NEW YORK (CBSNewYork/AP) — Holiday travelers are seeing a greater police presence in the wake of the terrorist attacks in Paris.
The Port Authority has stationed more officers at its airports, bus terminals, train stations and Hudson River crossings.
PHOTOS: NYC Beefs Up Security
The heightened concern about terror threats is on the minds of many traveling on what is one of the busiest travel days of the year.
“You have to be crazy not to be concerned,” Clem Loew, who was flying from LaGuardia Airport to Chicago, told CBS2’s Janelle Burrell.
The State Department issued a worldwide travel alert for Americans. The alert, which is to be in effect until Feb. 24, said current information suggests that militants with the Islamic State, al-Qaeda, Boko Haram and other terrorist groups continue to plan attacks in multiple regions.
President Barack Obama urged the public on Tuesday to be vigilant, but not to give in to fear.
“That’s how terrorists win,” he said. “We cannot give them the victory of changing how we go about living our lives.”
Obama reiterated on Wednesday that there is no specific, credible terror threat to the U.S. homeland.
Nevertheless, Transportation Security Administration and airport officials are urging people to give themselves plenty of extra time as they travel over the holiday weekend.
Before dawn, many passengers at LaGuardia Airport, which is expected to see as many as 300,000 travelers coming and going between now and Sunday, had to wait in long lines at TSA security checkpoints. But by mid-morning, most were breezing through the American Airlines terminal, Burrell reported.
“I was expecting crowds,” said Marcy Blank, of Bayside, Queens. “I got my boarding pass in two seconds.”
Some passengers said they are very confident in the level of security.
“I feel safe,” said Kenneth Brown, of Wakefield, in the Bronx. “I always feel safe.”
Daniel Klein and his family said they noticed more police and bomb-sniffing dogs than usual.
“No concern at all,” the Upper West Side resident said. “Business as usual.”
Flyers largely said they were aware of the threats and alert, but not afraid, WCBS 880’s Mike Xirinachs reported.
“What can you do?” said one man who was headed to Chicago. “You’ve got to just keep living your life.”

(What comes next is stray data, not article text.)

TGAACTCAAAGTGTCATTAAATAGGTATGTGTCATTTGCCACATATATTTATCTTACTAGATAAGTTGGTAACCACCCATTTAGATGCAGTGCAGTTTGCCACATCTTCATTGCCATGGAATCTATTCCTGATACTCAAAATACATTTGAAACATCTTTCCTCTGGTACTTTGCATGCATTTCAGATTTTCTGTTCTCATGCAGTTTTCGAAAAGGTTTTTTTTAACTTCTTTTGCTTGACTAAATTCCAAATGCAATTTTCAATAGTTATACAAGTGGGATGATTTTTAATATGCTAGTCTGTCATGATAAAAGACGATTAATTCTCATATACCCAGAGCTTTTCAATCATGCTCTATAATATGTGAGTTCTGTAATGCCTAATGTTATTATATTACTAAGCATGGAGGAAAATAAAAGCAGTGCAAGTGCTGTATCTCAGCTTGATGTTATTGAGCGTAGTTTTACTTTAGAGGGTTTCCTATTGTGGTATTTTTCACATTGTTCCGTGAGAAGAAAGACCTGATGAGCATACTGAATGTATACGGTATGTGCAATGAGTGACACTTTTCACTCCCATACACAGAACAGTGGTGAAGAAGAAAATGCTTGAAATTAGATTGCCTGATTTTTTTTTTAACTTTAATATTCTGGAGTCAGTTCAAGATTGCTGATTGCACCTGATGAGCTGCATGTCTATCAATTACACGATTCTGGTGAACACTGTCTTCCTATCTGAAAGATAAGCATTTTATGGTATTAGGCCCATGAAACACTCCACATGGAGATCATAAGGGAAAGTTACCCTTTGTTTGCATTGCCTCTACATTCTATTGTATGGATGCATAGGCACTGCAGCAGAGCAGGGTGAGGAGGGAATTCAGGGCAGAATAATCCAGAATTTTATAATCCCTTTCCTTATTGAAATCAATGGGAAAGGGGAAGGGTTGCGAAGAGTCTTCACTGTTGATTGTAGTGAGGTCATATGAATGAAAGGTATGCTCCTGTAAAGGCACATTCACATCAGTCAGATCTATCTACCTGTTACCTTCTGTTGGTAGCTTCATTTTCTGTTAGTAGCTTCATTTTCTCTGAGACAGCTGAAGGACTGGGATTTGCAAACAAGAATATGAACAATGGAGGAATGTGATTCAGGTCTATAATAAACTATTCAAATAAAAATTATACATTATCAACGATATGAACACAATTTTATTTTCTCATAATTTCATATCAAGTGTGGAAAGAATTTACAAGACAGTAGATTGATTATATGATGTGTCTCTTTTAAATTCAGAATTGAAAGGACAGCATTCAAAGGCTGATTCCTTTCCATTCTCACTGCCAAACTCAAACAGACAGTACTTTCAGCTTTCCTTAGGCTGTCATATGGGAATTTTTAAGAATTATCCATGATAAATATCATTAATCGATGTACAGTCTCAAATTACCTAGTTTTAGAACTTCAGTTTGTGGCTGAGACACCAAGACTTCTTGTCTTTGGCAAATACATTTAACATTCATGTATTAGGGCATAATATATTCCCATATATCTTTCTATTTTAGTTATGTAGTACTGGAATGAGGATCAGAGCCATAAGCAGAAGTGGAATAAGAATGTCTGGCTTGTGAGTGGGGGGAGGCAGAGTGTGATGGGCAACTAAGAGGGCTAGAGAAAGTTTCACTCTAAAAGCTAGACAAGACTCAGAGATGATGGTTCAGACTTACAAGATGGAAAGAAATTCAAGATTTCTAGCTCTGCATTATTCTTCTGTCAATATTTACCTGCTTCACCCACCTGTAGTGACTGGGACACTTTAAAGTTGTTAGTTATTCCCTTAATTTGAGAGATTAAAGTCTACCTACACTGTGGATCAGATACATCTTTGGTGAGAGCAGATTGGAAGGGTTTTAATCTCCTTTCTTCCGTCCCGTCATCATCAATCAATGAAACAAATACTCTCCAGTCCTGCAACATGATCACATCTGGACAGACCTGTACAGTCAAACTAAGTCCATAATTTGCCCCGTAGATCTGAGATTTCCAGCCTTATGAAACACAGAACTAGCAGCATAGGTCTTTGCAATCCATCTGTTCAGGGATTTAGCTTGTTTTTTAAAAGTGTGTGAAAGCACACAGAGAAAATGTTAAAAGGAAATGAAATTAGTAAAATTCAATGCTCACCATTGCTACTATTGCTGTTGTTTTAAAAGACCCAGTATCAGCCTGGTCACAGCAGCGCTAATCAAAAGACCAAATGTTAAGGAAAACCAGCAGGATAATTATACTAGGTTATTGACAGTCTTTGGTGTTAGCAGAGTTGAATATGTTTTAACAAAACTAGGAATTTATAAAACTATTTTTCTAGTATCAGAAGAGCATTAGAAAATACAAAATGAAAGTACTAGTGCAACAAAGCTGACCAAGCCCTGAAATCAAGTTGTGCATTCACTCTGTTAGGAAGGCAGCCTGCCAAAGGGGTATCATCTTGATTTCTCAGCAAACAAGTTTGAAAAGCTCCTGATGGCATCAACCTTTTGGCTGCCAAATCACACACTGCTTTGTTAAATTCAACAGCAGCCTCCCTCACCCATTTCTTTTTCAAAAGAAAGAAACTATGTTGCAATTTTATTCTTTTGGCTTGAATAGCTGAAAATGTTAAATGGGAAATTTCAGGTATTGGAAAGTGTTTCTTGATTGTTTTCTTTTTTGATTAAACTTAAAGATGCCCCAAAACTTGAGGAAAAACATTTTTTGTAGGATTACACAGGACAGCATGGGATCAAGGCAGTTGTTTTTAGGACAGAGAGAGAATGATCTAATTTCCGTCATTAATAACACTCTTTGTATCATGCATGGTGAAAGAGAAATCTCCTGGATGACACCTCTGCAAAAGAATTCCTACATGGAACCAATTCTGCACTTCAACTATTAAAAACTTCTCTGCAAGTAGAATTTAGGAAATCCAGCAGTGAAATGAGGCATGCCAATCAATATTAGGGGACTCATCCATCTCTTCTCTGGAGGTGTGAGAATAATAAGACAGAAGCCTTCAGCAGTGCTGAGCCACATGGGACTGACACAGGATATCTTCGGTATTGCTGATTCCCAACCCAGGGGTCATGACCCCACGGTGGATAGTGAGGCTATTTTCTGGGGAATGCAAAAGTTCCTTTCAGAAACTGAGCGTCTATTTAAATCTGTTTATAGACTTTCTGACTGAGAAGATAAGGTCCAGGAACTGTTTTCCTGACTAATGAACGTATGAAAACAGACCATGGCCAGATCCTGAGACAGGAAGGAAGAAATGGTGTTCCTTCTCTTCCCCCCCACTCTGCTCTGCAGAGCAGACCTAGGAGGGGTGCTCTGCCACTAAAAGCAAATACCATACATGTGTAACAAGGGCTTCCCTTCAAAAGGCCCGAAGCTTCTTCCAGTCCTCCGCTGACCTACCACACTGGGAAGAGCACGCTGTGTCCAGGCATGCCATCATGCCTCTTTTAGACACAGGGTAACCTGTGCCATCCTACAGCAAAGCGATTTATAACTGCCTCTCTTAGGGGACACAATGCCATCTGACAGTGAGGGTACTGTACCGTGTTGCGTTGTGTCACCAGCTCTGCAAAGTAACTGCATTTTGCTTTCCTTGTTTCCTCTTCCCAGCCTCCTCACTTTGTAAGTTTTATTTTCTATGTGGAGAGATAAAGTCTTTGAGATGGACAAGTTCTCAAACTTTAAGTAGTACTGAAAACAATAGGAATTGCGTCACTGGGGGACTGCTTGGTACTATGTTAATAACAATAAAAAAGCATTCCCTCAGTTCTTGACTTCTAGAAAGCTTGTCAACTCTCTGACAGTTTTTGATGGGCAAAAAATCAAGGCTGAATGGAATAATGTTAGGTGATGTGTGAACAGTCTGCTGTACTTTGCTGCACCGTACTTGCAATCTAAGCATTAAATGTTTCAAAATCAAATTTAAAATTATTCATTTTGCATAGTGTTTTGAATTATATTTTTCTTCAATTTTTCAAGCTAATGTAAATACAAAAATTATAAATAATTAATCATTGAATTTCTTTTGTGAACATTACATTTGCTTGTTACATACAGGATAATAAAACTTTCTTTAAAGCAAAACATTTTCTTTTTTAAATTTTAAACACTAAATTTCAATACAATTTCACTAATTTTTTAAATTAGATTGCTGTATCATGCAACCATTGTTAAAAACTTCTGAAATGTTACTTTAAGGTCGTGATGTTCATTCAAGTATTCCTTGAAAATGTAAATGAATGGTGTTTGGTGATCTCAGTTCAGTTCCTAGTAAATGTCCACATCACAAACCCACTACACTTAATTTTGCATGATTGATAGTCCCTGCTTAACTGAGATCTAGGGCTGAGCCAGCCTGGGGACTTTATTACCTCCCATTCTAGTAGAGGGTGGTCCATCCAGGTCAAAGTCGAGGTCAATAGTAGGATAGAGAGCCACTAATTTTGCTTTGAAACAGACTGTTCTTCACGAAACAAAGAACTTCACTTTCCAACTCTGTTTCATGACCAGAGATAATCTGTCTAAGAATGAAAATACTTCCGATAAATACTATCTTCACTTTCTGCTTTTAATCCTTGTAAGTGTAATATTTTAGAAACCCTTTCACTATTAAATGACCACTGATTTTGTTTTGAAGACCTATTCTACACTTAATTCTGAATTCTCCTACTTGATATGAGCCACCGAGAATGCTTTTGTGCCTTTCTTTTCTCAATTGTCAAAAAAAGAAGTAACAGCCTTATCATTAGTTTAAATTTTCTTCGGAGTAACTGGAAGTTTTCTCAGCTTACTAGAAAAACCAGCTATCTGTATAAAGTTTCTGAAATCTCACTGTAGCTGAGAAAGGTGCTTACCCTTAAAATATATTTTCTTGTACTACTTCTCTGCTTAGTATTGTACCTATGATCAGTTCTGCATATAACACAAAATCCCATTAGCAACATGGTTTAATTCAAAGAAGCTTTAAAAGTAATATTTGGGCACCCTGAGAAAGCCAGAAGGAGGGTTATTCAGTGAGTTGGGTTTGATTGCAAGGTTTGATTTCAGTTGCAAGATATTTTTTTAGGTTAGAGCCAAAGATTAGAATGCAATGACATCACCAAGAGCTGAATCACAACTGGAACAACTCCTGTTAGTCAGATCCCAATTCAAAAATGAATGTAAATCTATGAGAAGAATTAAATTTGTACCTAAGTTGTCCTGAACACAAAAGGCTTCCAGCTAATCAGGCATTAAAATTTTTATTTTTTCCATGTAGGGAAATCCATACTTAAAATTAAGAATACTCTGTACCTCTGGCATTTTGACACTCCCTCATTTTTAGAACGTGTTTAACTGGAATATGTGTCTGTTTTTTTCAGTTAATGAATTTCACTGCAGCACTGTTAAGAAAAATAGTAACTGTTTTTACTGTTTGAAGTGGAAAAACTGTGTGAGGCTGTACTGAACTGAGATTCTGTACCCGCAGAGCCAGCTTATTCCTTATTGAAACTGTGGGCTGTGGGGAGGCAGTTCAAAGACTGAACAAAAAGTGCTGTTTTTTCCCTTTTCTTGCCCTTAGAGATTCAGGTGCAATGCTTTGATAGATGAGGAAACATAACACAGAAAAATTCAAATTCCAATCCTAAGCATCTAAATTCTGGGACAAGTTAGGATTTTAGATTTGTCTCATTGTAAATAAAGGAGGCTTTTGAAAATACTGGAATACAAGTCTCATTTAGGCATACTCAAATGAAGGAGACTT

“We can’t allow what’s going on to stop us from enjoying our lives,” another woman agreed.
“On one hand, it makes me feel a little more secure, noting heightened alertness and awareness,” traveler Sonya Robinson told CBS2’s Jennifer McLogan. “But at the same time, if people are determined to do bad things, they will do bad things.”
1010 WINS’ Glenn Schuck talked to one man who arrived three hours early for his flight to Florida.
The precautions “are something that has to be done,” the man said.
As part of the alert, federal officials are telling people to be especially cautious in large crowds.
Meanwhile on the rails, Amtrak has reported many of its routes are sold out and it is adding more trains.
“A lot of trains out there. This is our Super Bowl. This is the busiest travel time of the year,” said Amtrak spokesman Craig Schulz.
“They say they are checking IDs on the train. So hopefully they’ll really be doing that. Hopefully that’s enough,” said traveler Carol Striano.
In fact, one child riding Amtrak from D.C. to Penn Station told McLogan that as each rail passenger boarded at Union Station in D.C., security officials snapped photos of faces of every traveler, and no one seemed to mind.
The increase in security is also evident at the end of the Macy’s Thanksgiving Day Parade route in Midtown.
“They’re everywhere,” Teri Butler, of the Lower East Side, said of the police presence. “I like that. I love that. That’s very important. We need that here in the city.”
For the parade itself, police officials said there will be hundreds of extra uniformed police officers and traffic agents as well as mobile cameras, helicopters, mounted units, specially trained dogs, radiation detectors and other security measures.
“This year, for the first time, our force will be supplemented by approximately 200 freshly trained armed critical response command cops, working along with our police officers from the Strategic Response Group,” said NYPD Chief of Department James O’Neill. “There will be a lot of police presence — things the public will see, and of course, things the public will not see.”
Police Commissioner Bill Bratton said the NYPD is doing everything to make people safe.
“Some of those officers will be equipped with the long guns, as we refer to them; the rifles. We’ll have additional Hercules teams – those are the heavily armed entities that will be around the area of the parade route,” Bratton said. “But I think the police presence will heighten the sense of security.”
Bratton stressed that there are no specific or credible threats against the city.
Meanwhile, those driving to their Thanksgiving destinations are enjoying lower gas prices. Robert Sinclair with AAA Northeast told WCBS 880’s Paul Murnane that regular unleaded fuel in New York is averaging $2.45 a gallon, 86 cents cheaper than a year ago.
He added that this is expected to be the busiest getaway since 2007 and AAA is bracing for more than 7,000 service calls over the holiday weekend in New York City, Long Island and Westchester County.
At the Vince Lombardi rest area along I-95 in Ridgefield, New Jersey, 1010 WINS’ John Montone talked to a man who was driving his Porsche from Miami to Brewster, in Putnam County.
“I left at 1 p.m. yesterday.”
He said he hadn’t gotten any sleep.
“Nothing,” he said. “Just bombing through energy drinks.”
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